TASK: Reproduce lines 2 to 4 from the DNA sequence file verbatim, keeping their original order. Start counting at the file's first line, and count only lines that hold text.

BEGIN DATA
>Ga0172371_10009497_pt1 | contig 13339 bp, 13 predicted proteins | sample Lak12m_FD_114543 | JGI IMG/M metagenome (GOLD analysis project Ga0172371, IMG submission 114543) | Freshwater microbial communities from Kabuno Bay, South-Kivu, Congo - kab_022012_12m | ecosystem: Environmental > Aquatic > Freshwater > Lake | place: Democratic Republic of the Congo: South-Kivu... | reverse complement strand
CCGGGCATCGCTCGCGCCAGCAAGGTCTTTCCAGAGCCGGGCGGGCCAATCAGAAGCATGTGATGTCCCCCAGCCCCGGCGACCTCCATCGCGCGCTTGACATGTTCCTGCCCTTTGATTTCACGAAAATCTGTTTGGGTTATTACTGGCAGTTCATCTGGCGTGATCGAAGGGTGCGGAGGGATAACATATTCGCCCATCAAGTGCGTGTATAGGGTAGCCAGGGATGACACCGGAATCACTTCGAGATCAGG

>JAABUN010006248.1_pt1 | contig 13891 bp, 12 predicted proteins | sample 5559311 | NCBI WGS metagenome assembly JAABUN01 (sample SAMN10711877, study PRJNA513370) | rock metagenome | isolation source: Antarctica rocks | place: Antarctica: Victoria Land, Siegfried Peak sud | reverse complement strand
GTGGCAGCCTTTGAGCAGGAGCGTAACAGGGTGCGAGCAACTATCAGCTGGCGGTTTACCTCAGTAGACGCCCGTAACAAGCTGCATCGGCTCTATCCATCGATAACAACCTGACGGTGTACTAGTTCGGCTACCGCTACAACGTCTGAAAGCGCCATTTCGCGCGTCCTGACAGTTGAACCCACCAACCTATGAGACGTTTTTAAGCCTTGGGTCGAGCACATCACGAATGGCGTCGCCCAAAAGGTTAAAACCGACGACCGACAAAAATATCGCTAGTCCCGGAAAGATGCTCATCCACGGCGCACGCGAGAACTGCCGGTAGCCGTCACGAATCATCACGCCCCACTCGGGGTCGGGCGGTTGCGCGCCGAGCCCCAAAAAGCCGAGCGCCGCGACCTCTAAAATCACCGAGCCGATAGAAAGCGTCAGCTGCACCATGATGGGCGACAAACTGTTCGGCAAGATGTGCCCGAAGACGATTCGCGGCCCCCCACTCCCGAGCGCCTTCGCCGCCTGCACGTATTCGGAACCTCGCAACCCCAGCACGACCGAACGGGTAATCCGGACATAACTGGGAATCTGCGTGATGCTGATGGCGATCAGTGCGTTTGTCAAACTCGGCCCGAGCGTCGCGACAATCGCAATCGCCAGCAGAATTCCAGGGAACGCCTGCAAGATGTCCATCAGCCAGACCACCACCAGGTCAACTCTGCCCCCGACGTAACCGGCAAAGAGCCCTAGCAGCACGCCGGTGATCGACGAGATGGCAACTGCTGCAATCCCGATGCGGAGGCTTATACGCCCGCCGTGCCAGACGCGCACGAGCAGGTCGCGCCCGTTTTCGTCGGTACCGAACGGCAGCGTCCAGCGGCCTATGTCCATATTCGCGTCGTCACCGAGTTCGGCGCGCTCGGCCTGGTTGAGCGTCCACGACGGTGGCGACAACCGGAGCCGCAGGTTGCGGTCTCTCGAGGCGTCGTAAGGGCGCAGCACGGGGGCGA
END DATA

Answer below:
CCGGGCATCGCTCGCGCCAGCAAGGTCTTTCCAGAGCCGGGCGGGCCAATCAGAAGCATGTGATGTCCCCCAGCCCCGGCGACCTCCATCGCGCGCTTGACATGTTCCTGCCCTTTGATTTCACGAAAATCTGTTTGGGTTATTACTGGCAGTTCATCTGGCGTGATCGAAGGGTGCGGAGGGATAACATATTCGCCCATCAAGTGCGTGTATAGGGTAGCCAGGGATGACACCGGAATCACTTCGAGATCAGG

>JAABUN010006248.1_pt1 | contig 13891 bp, 12 predicted proteins | sample 5559311 | NCBI WGS metagenome assembly JAABUN01 (sample SAMN10711877, study PRJNA513370) | rock metagenome | isolation source: Antarctica rocks | place: Antarctica: Victoria Land, Siegfried Peak sud | reverse complement strand
GTGGCAGCCTTTGAGCAGGAGCGTAACAGGGTGCGAGCAACTATCAGCTGGCGGTTTACCTCAGTAGACGCCCGTAACAAGCTGCATCGGCTCTATCCATCGATAACAACCTGACGGTGTACTAGTTCGGCTACCGCTACAACGTCTGAAAGCGCCATTTCGCGCGTCCTGACAGTTGAACCCACCAACCTATGAGACGTTTTTAAGCCTTGGGTCGAGCACATCACGAATGGCGTCGCCCAAAAGGTTAAAACCGACGACCGACAAAAATATCGCTAGTCCCGGAAAGATGCTCATCCACGGCGCACGCGAGAACTGCCGGTAGCCGTCACGAATCATCACGCCCCACTCGGGGTCGGGCGGTTGCGCGCCGAGCCCCAAAAAGCCGAGCGCCGCGACCTCTAAAATCACCGAGCCGATAGAAAGCGTCAGCTGCACCATGATGGGCGACAAACTGTTCGGCAAGATGTGCCCGAAGACGATTCGCGGCCCCCCACTCCCGAGCGCCTTCGCCGCCTGCACGTATTCGGAACCTCGCAACCCCAGCACGACCGAACGGGTAATCCGGACATAACTGGGAATCTGCGTGATGCTGATGGCGATCAGTGCGTTTGTCAAACTCGGCCCGAGCGTCGCGACAATCGCAATCGCCAGCAGAATTCCAGGGAACGCCTGCAAGATGTCCATCAGCCAGACCACCACCAGGTCAACTCTGCCCCCGACGTAACCGGCAAAGAGCCCTAGCAGCACGCCGGTGATCGACGAGATGGCAACTGCTGCAATCCCGATGCGGAGGCTTATACGCCCGCCGTGCCAGACGCGCACGAGCAGGTCGCGCCCGTTTTCGTCGGTACCGAACGGCAGCGTCCAGCGGCCTATGTCCATATTCGCGTCGTCACCGAGTTCGGCGCGCTCGGCCTGGTTGAGCGTCCACGACGGTGGCGACAACCGGAGCCGCAGGTTGCGGTCTCTCGAGGCGTCGTAAGGGCGCAGCACGGGGGCGA